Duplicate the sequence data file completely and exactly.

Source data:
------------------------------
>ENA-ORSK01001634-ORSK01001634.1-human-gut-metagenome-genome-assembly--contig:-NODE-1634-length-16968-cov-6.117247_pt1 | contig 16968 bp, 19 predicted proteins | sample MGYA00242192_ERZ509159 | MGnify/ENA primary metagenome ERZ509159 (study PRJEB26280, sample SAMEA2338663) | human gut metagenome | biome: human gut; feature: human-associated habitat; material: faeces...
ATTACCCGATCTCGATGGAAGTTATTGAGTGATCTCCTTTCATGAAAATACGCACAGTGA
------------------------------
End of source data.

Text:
>ENA-ORSK01001634-ORSK01001634.1-human-gut-metagenome-genome-assembly--contig:-NODE-1634-length-16968-cov-6.117247_pt1 | contig 16968 bp, 19 predicted proteins | sample MGYA00242192_ERZ509159 | MGnify/ENA primary metagenome ERZ509159 (study PRJEB26280, sample SAMEA2338663) | human gut metagenome | biome: human gut; feature: human-associated habitat; material: faeces...
ATTACCCGATCTCGATGGAAGTTATTGAGTGATCTCCTTTCATGAAAATACGCACAGTGA